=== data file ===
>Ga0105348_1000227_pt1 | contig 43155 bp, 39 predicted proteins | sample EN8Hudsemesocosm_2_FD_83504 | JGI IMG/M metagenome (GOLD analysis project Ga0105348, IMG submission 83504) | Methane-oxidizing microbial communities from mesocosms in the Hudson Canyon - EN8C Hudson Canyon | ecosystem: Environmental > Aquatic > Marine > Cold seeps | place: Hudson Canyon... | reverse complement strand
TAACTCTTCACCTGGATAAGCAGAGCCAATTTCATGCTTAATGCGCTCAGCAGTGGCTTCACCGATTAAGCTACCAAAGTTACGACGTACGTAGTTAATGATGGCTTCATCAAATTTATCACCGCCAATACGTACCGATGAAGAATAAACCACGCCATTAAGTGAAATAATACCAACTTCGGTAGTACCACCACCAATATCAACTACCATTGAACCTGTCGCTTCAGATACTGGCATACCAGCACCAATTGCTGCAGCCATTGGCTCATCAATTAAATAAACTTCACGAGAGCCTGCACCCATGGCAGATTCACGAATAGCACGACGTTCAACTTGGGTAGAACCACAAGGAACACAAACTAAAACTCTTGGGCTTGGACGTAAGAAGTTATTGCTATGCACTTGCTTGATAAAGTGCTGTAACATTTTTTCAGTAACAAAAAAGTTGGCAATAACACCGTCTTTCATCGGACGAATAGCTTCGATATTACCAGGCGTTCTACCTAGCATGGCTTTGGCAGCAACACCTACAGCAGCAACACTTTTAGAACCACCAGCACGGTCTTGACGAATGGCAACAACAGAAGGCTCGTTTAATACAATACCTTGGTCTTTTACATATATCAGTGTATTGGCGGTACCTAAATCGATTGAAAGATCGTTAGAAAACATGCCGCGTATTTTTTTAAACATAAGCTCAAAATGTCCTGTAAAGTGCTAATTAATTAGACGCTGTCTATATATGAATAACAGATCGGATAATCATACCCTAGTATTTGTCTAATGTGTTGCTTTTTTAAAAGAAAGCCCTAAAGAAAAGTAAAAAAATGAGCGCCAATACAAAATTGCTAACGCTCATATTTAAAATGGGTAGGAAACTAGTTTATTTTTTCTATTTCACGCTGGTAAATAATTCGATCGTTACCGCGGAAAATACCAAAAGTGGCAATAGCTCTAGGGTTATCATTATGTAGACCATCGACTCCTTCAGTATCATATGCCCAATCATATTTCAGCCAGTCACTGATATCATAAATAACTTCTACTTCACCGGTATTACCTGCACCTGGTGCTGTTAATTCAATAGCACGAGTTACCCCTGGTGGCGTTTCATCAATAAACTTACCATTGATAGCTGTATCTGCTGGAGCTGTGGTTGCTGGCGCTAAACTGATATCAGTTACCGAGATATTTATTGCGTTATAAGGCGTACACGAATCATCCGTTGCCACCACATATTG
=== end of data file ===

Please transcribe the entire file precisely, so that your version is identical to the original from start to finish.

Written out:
>Ga0105348_1000227_pt1 | contig 43155 bp, 39 predicted proteins | sample EN8Hudsemesocosm_2_FD_83504 | JGI IMG/M metagenome (GOLD analysis project Ga0105348, IMG submission 83504) | Methane-oxidizing microbial communities from mesocosms in the Hudson Canyon - EN8C Hudson Canyon | ecosystem: Environmental > Aquatic > Marine > Cold seeps | place: Hudson Canyon... | reverse complement strand
TAACTCTTCACCTGGATAAGCAGAGCCAATTTCATGCTTAATGCGCTCAGCAGTGGCTTCACCGATTAAGCTACCAAAGTTACGACGTACGTAGTTAATGATGGCTTCATCAAATTTATCACCGCCAATACGTACCGATGAAGAATAAACCACGCCATTAAGTGAAATAATACCAACTTCGGTAGTACCACCACCAATATCAACTACCATTGAACCTGTCGCTTCAGATACTGGCATACCAGCACCAATTGCTGCAGCCATTGGCTCATCAATTAAATAAACTTCACGAGAGCCTGCACCCATGGCAGATTCACGAATAGCACGACGTTCAACTTGGGTAGAACCACAAGGAACACAAACTAAAACTCTTGGGCTTGGACGTAAGAAGTTATTGCTATGCACTTGCTTGATAAAGTGCTGTAACATTTTTTCAGTAACAAAAAAGTTGGCAATAACACCGTCTTTCATCGGACGAATAGCTTCGATATTACCAGGCGTTCTACCTAGCATGGCTTTGGCAGCAACACCTACAGCAGCAACACTTTTAGAACCACCAGCACGGTCTTGACGAATGGCAACAACAGAAGGCTCGTTTAATACAATACCTTGGTCTTTTACATATATCAGTGTATTGGCGGTACCTAAATCGATTGAAAGATCGTTAGAAAACATGCCGCGTATTTTTTTAAACATAAGCTCAAAATGTCCTGTAAAGTGCTAATTAATTAGACGCTGTCTATATATGAATAACAGATCGGATAATCATACCCTAGTATTTGTCTAATGTGTTGCTTTTTTAAAAGAAAGCCCTAAAGAAAAGTAAAAAAATGAGCGCCAATACAAAATTGCTAACGCTCATATTTAAAATGGGTAGGAAACTAGTTTATTTTTTCTATTTCACGCTGGTAAATAATTCGATCGTTACCGCGGAAAATACCAAAAGTGGCAATAGCTCTAGGGTTATCATTATGTAGACCATCGACTCCTTCAGTATCATATGCCCAATCATATTTCAGCCAGTCACTGATATCATAAATAACTTCTACTTCACCGGTATTACCTGCACCTGGTGCTGTTAATTCAATAGCACGAGTTACCCCTGGTGGCGTTTCATCAATAAACTTACCATTGATAGCTGTATCTGCTGGAGCTGTGGTTGCTGGCGCTAAACTGATATCAGTTACCGAGATATTTATTGCGTTATAAGGCGTACACGAATCATCCGTTGCCACCACATATTG